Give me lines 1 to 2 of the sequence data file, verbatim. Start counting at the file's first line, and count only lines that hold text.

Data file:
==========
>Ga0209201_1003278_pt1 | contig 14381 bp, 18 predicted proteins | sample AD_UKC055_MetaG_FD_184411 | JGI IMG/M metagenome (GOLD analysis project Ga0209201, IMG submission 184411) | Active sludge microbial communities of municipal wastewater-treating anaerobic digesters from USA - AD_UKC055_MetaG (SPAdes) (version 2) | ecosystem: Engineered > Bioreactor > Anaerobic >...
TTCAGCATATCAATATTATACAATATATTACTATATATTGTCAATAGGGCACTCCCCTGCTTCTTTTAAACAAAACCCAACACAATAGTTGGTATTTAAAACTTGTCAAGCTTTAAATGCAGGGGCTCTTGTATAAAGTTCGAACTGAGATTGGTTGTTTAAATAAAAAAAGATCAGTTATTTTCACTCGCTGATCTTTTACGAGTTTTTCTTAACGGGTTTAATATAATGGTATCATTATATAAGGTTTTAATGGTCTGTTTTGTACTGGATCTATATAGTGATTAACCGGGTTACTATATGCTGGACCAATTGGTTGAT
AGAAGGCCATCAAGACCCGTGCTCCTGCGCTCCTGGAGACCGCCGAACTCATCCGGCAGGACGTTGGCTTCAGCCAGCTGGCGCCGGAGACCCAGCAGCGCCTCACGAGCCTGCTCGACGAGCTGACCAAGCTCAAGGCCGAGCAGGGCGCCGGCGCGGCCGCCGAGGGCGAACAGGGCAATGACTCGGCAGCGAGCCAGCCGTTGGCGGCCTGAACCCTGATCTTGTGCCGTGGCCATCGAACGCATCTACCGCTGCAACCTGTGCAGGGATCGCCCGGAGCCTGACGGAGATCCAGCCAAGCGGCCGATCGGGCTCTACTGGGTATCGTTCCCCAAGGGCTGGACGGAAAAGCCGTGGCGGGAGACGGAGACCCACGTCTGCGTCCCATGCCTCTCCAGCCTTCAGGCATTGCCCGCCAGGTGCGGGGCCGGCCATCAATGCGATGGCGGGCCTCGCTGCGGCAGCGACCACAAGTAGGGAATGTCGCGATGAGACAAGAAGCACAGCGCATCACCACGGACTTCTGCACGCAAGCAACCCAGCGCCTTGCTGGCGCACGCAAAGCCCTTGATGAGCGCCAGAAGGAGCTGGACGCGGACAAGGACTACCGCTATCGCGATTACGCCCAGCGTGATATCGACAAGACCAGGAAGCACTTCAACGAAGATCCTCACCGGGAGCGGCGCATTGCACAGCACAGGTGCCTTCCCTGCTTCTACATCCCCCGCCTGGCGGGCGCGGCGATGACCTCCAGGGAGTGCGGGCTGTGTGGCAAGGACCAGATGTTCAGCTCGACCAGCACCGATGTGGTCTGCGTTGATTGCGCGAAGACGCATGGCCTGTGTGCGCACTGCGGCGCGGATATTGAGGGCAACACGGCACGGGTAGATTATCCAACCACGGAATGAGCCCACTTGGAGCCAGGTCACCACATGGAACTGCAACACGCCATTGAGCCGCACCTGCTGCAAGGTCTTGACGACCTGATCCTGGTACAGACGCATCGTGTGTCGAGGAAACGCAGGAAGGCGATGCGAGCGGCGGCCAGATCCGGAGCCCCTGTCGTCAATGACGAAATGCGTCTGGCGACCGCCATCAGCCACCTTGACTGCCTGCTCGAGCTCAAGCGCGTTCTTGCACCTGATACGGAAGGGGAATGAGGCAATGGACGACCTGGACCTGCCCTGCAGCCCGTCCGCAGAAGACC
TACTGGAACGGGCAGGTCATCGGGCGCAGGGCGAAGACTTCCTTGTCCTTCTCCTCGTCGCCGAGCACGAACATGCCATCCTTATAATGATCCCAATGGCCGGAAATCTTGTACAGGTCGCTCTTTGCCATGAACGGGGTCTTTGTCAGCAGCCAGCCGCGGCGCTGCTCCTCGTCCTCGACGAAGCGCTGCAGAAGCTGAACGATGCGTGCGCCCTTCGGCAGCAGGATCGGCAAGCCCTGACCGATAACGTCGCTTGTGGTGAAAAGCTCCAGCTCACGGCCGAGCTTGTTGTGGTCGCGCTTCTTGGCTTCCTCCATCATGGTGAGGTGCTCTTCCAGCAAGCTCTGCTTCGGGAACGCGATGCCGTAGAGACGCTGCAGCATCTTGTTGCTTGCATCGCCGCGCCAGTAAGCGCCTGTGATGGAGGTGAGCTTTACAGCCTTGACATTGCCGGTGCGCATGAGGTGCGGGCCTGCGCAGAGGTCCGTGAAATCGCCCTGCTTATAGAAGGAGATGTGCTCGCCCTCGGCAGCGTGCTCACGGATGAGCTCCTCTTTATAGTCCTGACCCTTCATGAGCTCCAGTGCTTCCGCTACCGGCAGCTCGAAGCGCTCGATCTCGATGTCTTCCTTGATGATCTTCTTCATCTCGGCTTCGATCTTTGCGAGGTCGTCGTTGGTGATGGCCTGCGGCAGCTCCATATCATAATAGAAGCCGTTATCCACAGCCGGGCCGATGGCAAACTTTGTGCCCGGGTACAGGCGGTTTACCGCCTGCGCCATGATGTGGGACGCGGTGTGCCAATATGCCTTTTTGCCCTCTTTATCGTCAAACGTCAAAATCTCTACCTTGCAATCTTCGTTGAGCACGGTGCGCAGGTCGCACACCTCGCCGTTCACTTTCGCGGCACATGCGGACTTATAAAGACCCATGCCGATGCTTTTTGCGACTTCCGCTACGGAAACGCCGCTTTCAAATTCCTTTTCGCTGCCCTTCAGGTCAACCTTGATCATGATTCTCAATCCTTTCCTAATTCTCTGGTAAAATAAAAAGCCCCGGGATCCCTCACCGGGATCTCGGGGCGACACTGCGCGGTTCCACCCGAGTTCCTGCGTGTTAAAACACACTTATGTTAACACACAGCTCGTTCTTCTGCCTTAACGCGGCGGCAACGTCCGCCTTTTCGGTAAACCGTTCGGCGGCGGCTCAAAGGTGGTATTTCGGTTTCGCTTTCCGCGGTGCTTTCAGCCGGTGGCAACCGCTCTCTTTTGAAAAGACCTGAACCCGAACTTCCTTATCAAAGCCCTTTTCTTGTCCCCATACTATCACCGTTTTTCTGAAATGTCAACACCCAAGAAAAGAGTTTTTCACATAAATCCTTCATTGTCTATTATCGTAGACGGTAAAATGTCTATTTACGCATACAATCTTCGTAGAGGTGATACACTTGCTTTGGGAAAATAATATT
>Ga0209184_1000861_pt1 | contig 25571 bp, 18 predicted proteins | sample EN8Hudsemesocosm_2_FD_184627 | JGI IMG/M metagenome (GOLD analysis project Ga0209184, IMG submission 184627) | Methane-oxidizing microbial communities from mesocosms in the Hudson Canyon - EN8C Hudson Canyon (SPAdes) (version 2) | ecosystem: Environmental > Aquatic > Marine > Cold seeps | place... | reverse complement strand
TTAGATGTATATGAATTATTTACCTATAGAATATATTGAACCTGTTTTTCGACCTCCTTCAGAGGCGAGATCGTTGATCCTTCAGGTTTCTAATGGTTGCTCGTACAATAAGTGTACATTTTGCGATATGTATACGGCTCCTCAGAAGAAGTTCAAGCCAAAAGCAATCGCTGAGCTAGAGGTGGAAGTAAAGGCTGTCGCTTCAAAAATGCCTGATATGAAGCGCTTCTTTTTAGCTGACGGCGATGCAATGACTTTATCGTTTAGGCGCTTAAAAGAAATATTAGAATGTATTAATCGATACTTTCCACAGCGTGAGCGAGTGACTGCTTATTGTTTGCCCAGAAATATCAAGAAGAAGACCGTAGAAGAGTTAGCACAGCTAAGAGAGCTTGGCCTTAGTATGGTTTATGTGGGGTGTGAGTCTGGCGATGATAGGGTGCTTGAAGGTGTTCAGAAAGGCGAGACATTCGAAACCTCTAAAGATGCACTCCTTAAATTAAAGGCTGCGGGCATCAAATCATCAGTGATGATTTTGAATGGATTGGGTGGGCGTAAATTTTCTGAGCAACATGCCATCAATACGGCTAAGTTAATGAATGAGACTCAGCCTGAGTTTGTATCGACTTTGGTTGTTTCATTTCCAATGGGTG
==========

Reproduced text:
>Ga0209201_1003278_pt1 | contig 14381 bp, 18 predicted proteins | sample AD_UKC055_MetaG_FD_184411 | JGI IMG/M metagenome (GOLD analysis project Ga0209201, IMG submission 184411) | Active sludge microbial communities of municipal wastewater-treating anaerobic digesters from USA - AD_UKC055_MetaG (SPAdes) (version 2) | ecosystem: Engineered > Bioreactor > Anaerobic >...
TTCAGCATATCAATATTATACAATATATTACTATATATTGTCAATAGGGCACTCCCCTGCTTCTTTTAAACAAAACCCAACACAATAGTTGGTATTTAAAACTTGTCAAGCTTTAAATGCAGGGGCTCTTGTATAAAGTTCGAACTGAGATTGGTTGTTTAAATAAAAAAAGATCAGTTATTTTCACTCGCTGATCTTTTACGAGTTTTTCTTAACGGGTTTAATATAATGGTATCATTATATAAGGTTTTAATGGTCTGTTTTGTACTGGATCTATATAGTGATTAACCGGGTTACTATATGCTGGACCAATTGGTTGAT